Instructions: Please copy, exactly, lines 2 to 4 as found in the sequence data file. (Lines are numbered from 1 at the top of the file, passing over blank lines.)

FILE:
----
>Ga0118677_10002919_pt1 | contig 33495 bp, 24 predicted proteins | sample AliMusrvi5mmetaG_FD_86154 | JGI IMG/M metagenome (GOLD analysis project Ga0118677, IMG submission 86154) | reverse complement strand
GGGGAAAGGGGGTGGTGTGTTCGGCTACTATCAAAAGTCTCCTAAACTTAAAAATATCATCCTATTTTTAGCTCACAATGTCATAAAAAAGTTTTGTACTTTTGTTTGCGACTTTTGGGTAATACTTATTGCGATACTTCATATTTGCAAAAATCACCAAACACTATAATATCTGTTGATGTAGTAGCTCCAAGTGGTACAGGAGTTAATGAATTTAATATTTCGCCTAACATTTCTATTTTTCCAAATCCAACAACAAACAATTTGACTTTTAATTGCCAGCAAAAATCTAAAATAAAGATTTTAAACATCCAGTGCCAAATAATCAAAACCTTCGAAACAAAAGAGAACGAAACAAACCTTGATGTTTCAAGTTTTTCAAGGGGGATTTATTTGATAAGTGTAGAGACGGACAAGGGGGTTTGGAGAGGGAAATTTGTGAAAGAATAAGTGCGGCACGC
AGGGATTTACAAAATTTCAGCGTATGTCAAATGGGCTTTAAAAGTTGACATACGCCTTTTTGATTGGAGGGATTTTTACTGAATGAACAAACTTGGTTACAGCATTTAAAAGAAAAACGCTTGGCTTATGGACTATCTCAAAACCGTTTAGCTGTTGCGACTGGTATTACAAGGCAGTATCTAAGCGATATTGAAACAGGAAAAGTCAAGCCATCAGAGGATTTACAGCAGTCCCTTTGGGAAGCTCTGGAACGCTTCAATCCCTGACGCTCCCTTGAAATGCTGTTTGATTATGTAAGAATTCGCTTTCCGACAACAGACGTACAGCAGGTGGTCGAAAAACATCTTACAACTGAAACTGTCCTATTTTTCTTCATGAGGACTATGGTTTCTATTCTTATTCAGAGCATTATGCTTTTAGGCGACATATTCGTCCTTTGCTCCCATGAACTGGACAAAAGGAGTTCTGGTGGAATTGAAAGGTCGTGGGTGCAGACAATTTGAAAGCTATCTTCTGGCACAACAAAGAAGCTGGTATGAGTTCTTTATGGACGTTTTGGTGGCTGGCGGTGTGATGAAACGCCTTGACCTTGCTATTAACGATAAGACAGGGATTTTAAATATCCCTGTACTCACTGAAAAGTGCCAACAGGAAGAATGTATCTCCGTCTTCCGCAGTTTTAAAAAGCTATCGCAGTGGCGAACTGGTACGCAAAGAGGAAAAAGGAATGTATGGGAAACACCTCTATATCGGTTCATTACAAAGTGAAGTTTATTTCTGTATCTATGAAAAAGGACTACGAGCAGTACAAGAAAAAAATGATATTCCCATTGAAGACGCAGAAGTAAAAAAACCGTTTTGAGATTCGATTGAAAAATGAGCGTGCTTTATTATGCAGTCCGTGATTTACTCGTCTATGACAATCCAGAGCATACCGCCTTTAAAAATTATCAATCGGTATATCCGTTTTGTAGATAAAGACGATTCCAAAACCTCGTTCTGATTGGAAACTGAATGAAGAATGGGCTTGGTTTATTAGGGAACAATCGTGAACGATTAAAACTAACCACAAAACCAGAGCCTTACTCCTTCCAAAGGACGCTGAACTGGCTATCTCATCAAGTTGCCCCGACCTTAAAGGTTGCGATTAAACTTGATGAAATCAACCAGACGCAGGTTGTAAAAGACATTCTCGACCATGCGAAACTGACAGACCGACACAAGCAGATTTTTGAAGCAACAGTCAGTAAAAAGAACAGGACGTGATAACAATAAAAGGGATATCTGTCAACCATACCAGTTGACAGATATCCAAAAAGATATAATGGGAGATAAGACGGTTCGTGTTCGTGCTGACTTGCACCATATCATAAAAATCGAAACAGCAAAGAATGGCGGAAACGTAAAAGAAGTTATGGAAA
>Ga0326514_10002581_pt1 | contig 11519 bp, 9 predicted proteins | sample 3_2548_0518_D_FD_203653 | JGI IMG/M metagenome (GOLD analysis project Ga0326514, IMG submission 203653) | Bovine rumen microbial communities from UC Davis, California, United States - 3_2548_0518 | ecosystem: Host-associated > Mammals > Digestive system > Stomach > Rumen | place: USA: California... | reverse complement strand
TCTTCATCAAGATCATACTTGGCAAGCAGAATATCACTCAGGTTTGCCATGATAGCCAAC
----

GGGGAAAGGGGGTGGTGTGTTCGGCTACTATCAAAAGTCTCCTAAACTTAAAAATATCATCCTATTTTTAGCTCACAATGTCATAAAAAAGTTTTGTACTTTTGTTTGCGACTTTTGGGTAATACTTATTGCGATACTTCATATTTGCAAAAATCACCAAACACTATAATATCTGTTGATGTAGTAGCTCCAAGTGGTACAGGAGTTAATGAATTTAATATTTCGCCTAACATTTCTATTTTTCCAAATCCAACAACAAACAATTTGACTTTTAATTGCCAGCAAAAATCTAAAATAAAGATTTTAAACATCCAGTGCCAAATAATCAAAACCTTCGAAACAAAAGAGAACGAAACAAACCTTGATGTTTCAAGTTTTTCAAGGGGGATTTATTTGATAAGTGTAGAGACGGACAAGGGGGTTTGGAGAGGGAAATTTGTGAAAGAATAAGTGCGGCACGC
AGGGATTTACAAAATTTCAGCGTATGTCAAATGGGCTTTAAAAGTTGACATACGCCTTTTTGATTGGAGGGATTTTTACTGAATGAACAAACTTGGTTACAGCATTTAAAAGAAAAACGCTTGGCTTATGGACTATCTCAAAACCGTTTAGCTGTTGCGACTGGTATTACAAGGCAGTATCTAAGCGATATTGAAACAGGAAAAGTCAAGCCATCAGAGGATTTACAGCAGTCCCTTTGGGAAGCTCTGGAACGCTTCAATCCCTGACGCTCCCTTGAAATGCTGTTTGATTATGTAAGAATTCGCTTTCCGACAACAGACGTACAGCAGGTGGTCGAAAAACATCTTACAACTGAAACTGTCCTATTTTTCTTCATGAGGACTATGGTTTCTATTCTTATTCAGAGCATTATGCTTTTAGGCGACATATTCGTCCTTTGCTCCCATGAACTGGACAAAAGGAGTTCTGGTGGAATTGAAAGGTCGTGGGTGCAGACAATTTGAAAGCTATCTTCTGGCACAACAAAGAAGCTGGTATGAGTTCTTTATGGACGTTTTGGTGGCTGGCGGTGTGATGAAACGCCTTGACCTTGCTATTAACGATAAGACAGGGATTTTAAATATCCCTGTACTCACTGAAAAGTGCCAACAGGAAGAATGTATCTCCGTCTTCCGCAGTTTTAAAAAGCTATCGCAGTGGCGAACTGGTACGCAAAGAGGAAAAAGGAATGTATGGGAAACACCTCTATATCGGTTCATTACAAAGTGAAGTTTATTTCTGTATCTATGAAAAAGGACTACGAGCAGTACAAGAAAAAAATGATATTCCCATTGAAGACGCAGAAGTAAAAAAACCGTTTTGAGATTCGATTGAAAAATGAGCGTGCTTTATTATGCAGTCCGTGATTTACTCGTCTATGACAATCCAGAGCATACCGCCTTTAAAAATTATCAATCGGTATATCCGTTTTGTAGATAAAGACGATTCCAAAACCTCGTTCTGATTGGAAACTGAATGAAGAATGGGCTTGGTTTATTAGGGAACAATCGTGAACGATTAAAACTAACCACAAAACCAGAGCCTTACTCCTTCCAAAGGACGCTGAACTGGCTATCTCATCAAGTTGCCCCGACCTTAAAGGTTGCGATTAAACTTGATGAAATCAACCAGACGCAGGTTGTAAAAGACATTCTCGACCATGCGAAACTGACAGACCGACACAAGCAGATTTTTGAAGCAACAGTCAGTAAAAAGAACAGGACGTGATAACAATAAAAGGGATATCTGTCAACCATACCAGTTGACAGATATCCAAAAAGATATAATGGGAGATAAGACGGTTCGTGTTCGTGCTGACTTGCACCATATCATAAAAATCGAAACAGCAAAGAATGGCGGAAACGTAAAAGAAGTTATGGAAA
>Ga0326514_10002581_pt1 | contig 11519 bp, 9 predicted proteins | sample 3_2548_0518_D_FD_203653 | JGI IMG/M metagenome (GOLD analysis project Ga0326514, IMG submission 203653) | Bovine rumen microbial communities from UC Davis, California, United States - 3_2548_0518 | ecosystem: Host-associated > Mammals > Digestive system > Stomach > Rumen | place: USA: California... | reverse complement strand